Deal$ deal$ deal$ at the Liquidation Centre

Graphic by Thom Bell

Describing the melancholic end of summer and the promise of fall: a poem

One theme Brynjar Chapman finds himself exploring time and time again in his work is the end of summer—the peculiar and melancholic threshold that exists between end and beginning. As we move deeper into fall, it may benefit us to pause and reflect on this transition. Here, Chapman does just that, meditating on the bittersweet sentiment of another summer passed, with experiences had or missed, lessons learned and connections made.

Brynjar Chapman hails from Toronto, Ont. and is in his fourth year studying creative writing at Concordia.

It’s the last stop on the way out of town

they have everything here!

mugs and hats that say, among other things,




and shirts with proud animals or confederate flags

a room, the room of a thousand knock-off crocs

where, as a dare, we stand until light-headed and about to pass out among the fumes.

It’s fun, everyone says so

and we take pictures

but in the car, with Tom,

our silence has weight

so does the smell later in the front hall

of a familiar house left alone for two weeks.

Just last night he was at the fire and barely out of the light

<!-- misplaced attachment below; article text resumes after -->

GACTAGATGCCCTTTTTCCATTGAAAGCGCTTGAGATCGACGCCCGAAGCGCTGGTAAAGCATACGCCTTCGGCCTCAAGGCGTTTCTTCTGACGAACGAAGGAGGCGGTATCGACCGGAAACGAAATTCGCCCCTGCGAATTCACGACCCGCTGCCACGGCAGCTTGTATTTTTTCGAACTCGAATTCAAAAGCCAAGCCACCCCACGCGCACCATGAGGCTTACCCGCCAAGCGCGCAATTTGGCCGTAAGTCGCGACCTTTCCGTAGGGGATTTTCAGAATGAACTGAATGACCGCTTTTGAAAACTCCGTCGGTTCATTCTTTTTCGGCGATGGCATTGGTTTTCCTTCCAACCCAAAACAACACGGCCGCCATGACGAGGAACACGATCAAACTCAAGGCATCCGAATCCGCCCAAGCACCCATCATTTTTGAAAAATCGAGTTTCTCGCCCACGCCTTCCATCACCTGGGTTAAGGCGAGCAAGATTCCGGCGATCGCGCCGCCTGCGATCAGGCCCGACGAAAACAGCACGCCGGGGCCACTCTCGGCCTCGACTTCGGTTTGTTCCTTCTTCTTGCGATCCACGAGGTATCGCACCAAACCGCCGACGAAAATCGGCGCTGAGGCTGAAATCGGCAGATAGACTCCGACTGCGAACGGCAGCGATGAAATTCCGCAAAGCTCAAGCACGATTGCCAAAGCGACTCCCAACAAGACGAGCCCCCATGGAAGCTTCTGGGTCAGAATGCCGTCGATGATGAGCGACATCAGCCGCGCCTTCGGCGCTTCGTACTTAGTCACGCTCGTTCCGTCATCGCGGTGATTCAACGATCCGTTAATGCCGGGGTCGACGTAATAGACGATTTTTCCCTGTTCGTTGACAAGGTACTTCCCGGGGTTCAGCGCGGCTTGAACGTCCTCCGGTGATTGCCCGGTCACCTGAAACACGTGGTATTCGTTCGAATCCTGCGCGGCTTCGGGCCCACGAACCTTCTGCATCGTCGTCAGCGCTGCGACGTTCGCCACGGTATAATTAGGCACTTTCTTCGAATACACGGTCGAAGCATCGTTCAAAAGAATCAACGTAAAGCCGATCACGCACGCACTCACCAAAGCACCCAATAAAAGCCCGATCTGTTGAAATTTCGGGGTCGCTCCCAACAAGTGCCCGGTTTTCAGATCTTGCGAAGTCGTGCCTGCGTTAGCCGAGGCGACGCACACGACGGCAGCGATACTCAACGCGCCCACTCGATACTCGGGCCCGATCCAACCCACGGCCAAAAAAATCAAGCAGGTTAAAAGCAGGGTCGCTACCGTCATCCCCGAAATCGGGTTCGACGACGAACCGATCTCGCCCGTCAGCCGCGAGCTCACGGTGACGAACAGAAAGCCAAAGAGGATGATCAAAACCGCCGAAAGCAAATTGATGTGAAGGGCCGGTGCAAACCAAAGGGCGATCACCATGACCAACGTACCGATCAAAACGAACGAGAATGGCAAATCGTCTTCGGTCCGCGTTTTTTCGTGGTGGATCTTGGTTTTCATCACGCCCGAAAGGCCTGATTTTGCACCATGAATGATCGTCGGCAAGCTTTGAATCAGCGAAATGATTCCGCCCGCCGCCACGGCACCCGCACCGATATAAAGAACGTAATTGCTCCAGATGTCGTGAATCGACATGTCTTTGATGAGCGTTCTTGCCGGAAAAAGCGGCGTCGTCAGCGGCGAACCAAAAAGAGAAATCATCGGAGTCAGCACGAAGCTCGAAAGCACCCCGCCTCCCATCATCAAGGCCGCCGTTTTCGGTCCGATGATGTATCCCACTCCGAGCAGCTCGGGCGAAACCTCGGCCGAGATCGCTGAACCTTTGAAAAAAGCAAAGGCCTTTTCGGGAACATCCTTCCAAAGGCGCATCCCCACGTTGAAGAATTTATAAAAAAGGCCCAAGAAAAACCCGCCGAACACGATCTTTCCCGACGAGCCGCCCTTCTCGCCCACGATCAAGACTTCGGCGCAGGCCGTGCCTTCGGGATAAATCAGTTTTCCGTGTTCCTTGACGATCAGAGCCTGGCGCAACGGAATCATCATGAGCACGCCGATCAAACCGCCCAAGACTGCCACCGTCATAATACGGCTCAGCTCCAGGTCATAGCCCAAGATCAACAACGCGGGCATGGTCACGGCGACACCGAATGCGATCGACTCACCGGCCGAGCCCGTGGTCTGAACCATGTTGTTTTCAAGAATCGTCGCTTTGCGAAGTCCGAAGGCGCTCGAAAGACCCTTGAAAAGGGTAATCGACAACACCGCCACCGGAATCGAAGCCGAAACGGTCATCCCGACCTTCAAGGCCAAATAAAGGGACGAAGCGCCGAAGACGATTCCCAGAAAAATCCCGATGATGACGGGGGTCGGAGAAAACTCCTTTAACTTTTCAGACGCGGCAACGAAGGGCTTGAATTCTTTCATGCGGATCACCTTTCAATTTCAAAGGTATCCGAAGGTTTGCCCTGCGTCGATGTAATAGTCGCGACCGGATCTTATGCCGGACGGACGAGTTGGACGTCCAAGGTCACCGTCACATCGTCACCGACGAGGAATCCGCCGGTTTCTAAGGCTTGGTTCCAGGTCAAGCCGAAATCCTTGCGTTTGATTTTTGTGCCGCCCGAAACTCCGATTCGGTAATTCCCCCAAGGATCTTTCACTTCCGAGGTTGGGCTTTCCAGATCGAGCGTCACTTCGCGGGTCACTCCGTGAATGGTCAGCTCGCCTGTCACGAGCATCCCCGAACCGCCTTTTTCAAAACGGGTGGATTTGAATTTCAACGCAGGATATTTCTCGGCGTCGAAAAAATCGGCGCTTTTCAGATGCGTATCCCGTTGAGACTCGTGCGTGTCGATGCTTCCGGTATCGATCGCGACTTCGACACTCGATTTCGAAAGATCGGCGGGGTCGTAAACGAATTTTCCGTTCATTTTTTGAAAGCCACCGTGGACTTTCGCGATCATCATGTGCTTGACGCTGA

he was wet-eyed, wine in his hands

having just posted to the Facebook of a dead man

It’s on these nights I miss you most.

I felt for some reason I knew what he was feeling because

earlier, I saw him through the bathroom window


his face was so sincere with red effort,

a face he had never even seen

(unless of course he pooped with a mirror)

and I felt bad that I looked but also nearer to Tom

and glad that he has this place.

In the car I had regrets:

I didn’t jump off the train bridge this year

or I didn’t savour it–the moment before running into the water–

it splashing around my ankles

then the big cold step, the submerge of the crotch

feeling like I’ve accomplished something

but what, exactly? Forget it,

because there’s nothing better than freshwater

and being hungry after a swim

for white bread with meat, and chips.

Because now in the car and at home it’s August

the Sunday of the calendar year

and I don’t have everything in front of me

like on the shore, where a small, long lake held in it,

peed out in secret,

everyone’s year

and their collective fear of snapping turtles.

Graphic by Thom Bell

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